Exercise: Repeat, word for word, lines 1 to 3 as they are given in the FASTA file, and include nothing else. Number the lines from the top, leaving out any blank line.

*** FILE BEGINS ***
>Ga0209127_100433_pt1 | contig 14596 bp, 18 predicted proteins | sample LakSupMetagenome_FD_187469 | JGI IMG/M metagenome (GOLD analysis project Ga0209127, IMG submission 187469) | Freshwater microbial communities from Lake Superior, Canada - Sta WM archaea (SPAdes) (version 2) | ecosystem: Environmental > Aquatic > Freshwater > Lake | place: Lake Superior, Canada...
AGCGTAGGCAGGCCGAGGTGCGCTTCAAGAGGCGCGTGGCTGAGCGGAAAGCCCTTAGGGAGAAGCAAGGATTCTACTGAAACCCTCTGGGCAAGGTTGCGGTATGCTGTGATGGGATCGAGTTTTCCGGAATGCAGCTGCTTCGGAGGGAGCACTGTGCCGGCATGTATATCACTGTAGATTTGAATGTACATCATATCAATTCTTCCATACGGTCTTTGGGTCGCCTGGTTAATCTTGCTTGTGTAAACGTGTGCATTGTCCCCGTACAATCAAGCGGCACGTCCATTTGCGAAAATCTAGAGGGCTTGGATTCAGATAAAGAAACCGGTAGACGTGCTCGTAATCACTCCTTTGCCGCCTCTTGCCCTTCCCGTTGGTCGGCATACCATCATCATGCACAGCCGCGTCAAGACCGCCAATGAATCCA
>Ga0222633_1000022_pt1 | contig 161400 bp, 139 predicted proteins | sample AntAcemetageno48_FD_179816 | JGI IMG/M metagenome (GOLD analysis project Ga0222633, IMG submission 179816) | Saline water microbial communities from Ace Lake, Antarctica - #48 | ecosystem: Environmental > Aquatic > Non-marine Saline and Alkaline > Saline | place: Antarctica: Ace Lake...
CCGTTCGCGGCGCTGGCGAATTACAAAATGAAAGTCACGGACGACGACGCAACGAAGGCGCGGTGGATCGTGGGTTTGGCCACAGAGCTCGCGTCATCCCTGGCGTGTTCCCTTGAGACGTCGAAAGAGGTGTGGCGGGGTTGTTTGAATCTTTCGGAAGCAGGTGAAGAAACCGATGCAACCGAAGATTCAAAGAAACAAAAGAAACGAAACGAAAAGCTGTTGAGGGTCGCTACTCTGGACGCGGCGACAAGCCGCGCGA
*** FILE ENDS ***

>Ga0209127_100433_pt1 | contig 14596 bp, 18 predicted proteins | sample LakSupMetagenome_FD_187469 | JGI IMG/M metagenome (GOLD analysis project Ga0209127, IMG submission 187469) | Freshwater microbial communities from Lake Superior, Canada - Sta WM archaea (SPAdes) (version 2) | ecosystem: Environmental > Aquatic > Freshwater > Lake | place: Lake Superior, Canada...
AGCGTAGGCAGGCCGAGGTGCGCTTCAAGAGGCGCGTGGCTGAGCGGAAAGCCCTTAGGGAGAAGCAAGGATTCTACTGAAACCCTCTGGGCAAGGTTGCGGTATGCTGTGATGGGATCGAGTTTTCCGGAATGCAGCTGCTTCGGAGGGAGCACTGTGCCGGCATGTATATCACTGTAGATTTGAATGTACATCATATCAATTCTTCCATACGGTCTTTGGGTCGCCTGGTTAATCTTGCTTGTGTAAACGTGTGCATTGTCCCCGTACAATCAAGCGGCACGTCCATTTGCGAAAATCTAGAGGGCTTGGATTCAGATAAAGAAACCGGTAGACGTGCTCGTAATCACTCCTTTGCCGCCTCTTGCCCTTCCCGTTGGTCGGCATACCATCATCATGCACAGCCGCGTCAAGACCGCCAATGAATCCA
>Ga0222633_1000022_pt1 | contig 161400 bp, 139 predicted proteins | sample AntAcemetageno48_FD_179816 | JGI IMG/M metagenome (GOLD analysis project Ga0222633, IMG submission 179816) | Saline water microbial communities from Ace Lake, Antarctica - #48 | ecosystem: Environmental > Aquatic > Non-marine Saline and Alkaline > Saline | place: Antarctica: Ace Lake...